1.What are your favorite books from childhood/teen/adult years?
Everything Judy Blume ever wrote. I still re-read all of the Fudge books sometimes when I need a pick me up. I was an obsessive Nancy Drew fan until I discovered the dark and dirty world of VC Andrews at age 12. You can never undo what Flowers in the Attic does to a pre-pubescent girl’s brain. As a grown-up, I read anything and everything. When I'm writing I read one book a week to keep me focused. I recently went on a Margaret Atwood kick after re-reading Handmaidens Tale. I'm working my way through her entire body of work right now which is both delightful and convincing me the dystopian future is close at hand.
2. What do you think of when you hear “Hoboken”?
Frank Sinatra, of course! Also, Little City Books because I don't know much about Hoboken, but my friend is constantly posting photos from the adorable kid's part of the store.
3. Do you ever read books over and over? Which ones?
Re-reading books from childhood feels like comfort food. I go back to Laura Ingalls Wilder over and over again.
4. Your new book is called How To Be Married. If you had to give newlyweds just one piece of advice, what would it be?
Create your own life outside the marriage. Too many people think that when you get married, you morph into one person. That's bullshit and it's dangerous. You need to cultivate a strong life, community and identity outside of your marriage in order to keep your marriage strong. Plus, it’ll help you maintain your sanity when times get tough.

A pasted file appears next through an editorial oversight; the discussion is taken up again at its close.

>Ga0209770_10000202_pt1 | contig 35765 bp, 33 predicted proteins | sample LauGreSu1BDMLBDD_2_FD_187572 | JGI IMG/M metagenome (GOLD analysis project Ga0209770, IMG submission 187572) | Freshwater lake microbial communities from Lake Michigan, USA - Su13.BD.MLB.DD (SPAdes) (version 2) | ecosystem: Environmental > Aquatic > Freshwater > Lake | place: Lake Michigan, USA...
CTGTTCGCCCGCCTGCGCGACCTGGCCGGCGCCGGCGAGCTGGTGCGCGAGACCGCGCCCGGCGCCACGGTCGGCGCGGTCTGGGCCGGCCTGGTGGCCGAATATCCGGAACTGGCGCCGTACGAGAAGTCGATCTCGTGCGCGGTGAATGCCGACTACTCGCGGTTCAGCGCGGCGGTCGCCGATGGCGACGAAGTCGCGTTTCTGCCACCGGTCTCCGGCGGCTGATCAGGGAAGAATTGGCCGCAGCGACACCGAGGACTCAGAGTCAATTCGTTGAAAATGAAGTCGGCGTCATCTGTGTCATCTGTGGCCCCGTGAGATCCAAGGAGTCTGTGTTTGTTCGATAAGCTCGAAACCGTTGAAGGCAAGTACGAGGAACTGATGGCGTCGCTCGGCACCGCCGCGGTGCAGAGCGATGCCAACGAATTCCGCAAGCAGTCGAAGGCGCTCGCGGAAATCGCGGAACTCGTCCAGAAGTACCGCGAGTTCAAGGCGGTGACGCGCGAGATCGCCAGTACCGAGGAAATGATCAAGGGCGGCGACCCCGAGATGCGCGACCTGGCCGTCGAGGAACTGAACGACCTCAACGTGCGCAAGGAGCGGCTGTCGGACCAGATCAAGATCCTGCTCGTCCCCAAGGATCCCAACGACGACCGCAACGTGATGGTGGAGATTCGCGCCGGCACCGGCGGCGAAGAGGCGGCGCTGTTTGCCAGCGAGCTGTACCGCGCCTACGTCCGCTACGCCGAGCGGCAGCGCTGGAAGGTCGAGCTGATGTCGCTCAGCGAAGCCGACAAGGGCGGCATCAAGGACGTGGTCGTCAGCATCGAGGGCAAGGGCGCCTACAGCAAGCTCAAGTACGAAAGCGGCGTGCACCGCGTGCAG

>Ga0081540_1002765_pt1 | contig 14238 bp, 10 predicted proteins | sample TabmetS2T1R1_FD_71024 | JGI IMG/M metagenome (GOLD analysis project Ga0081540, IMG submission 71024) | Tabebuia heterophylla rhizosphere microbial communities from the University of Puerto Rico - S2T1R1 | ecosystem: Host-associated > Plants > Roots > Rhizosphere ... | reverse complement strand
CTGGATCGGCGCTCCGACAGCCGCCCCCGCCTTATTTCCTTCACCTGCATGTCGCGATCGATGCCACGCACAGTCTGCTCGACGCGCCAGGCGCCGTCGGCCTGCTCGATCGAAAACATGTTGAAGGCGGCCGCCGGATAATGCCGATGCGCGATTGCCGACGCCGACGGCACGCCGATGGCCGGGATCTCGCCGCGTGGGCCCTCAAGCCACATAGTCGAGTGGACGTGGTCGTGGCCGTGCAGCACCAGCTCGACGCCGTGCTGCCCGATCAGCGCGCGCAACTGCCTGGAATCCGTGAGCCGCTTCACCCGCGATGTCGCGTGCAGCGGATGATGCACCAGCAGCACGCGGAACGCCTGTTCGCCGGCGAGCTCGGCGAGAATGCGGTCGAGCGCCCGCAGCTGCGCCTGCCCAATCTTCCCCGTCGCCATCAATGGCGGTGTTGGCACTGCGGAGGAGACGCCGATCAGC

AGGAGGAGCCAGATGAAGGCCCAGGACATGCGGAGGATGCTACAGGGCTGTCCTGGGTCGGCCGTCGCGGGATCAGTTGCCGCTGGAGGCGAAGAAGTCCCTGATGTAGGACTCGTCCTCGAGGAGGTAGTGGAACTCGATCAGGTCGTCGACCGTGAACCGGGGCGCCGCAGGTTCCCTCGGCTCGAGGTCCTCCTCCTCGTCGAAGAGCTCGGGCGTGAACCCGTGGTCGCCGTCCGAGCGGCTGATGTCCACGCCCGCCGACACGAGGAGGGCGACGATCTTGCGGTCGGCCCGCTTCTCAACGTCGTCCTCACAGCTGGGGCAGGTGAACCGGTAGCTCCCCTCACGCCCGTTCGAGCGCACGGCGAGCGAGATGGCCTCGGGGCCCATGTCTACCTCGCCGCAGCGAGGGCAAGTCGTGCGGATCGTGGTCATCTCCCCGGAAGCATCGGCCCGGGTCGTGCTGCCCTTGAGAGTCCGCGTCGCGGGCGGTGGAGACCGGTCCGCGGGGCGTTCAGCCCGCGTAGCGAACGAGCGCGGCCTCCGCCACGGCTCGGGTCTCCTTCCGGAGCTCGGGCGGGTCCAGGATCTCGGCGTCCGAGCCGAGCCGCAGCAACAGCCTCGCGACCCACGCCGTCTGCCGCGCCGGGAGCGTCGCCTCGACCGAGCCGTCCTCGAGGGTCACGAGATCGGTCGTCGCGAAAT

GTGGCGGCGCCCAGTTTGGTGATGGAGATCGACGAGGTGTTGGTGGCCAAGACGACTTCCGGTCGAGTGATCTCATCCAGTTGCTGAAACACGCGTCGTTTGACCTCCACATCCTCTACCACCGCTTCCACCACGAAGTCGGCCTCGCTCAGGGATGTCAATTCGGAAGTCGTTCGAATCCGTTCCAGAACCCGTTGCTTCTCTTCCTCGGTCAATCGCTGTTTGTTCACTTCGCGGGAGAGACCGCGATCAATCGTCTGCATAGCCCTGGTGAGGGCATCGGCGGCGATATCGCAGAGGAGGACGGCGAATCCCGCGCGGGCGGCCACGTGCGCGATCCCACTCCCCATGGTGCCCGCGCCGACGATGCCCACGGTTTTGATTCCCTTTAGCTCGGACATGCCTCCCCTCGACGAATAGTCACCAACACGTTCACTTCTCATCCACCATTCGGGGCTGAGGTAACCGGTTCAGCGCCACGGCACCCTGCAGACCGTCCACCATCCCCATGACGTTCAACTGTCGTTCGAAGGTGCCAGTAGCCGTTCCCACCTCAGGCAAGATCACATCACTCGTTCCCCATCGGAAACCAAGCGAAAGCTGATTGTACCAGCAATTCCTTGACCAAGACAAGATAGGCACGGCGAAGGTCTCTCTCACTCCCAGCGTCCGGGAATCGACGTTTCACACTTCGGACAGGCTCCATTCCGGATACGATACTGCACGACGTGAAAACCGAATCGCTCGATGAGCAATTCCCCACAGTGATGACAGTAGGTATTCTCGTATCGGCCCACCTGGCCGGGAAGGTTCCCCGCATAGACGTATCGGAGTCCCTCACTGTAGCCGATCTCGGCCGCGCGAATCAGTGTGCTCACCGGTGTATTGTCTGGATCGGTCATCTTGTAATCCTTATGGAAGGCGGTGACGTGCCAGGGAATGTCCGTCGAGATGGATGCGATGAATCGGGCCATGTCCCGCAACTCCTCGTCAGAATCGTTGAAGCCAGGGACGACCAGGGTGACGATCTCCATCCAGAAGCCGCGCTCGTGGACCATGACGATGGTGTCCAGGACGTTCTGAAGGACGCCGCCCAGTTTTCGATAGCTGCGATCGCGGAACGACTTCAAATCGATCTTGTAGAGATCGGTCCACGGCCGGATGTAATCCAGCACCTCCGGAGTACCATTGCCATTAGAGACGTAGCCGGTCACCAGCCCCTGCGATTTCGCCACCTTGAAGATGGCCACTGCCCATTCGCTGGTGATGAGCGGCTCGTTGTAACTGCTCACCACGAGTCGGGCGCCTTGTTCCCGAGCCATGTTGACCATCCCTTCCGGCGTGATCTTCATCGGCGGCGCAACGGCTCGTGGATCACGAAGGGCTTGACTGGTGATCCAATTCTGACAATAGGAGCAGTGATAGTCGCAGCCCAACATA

5. Being an author is harder than people think. Can you tell us how you stay motivated to write? If someone thinks they have a book in them, what should they do?
It's hard! I always say it is one of the loneliest things to do, except maybe tollbooth operator or scientist in the Arctic. You live in your head most of the time as a writer and sometimes your head is a f----d up place to be.
My biggest thing is discipline. I forced myself to write part of my book every single day, no matter what. Right now I'm working on a new novel and most days I'll write five pages. Even if they're terrible I write them. And I don't look at them right away. There's always something usable in there. But more than that, writing becomes a habit. If you take a few days off the manuscript starts to become this demon that you're terrified of meeting in the morning.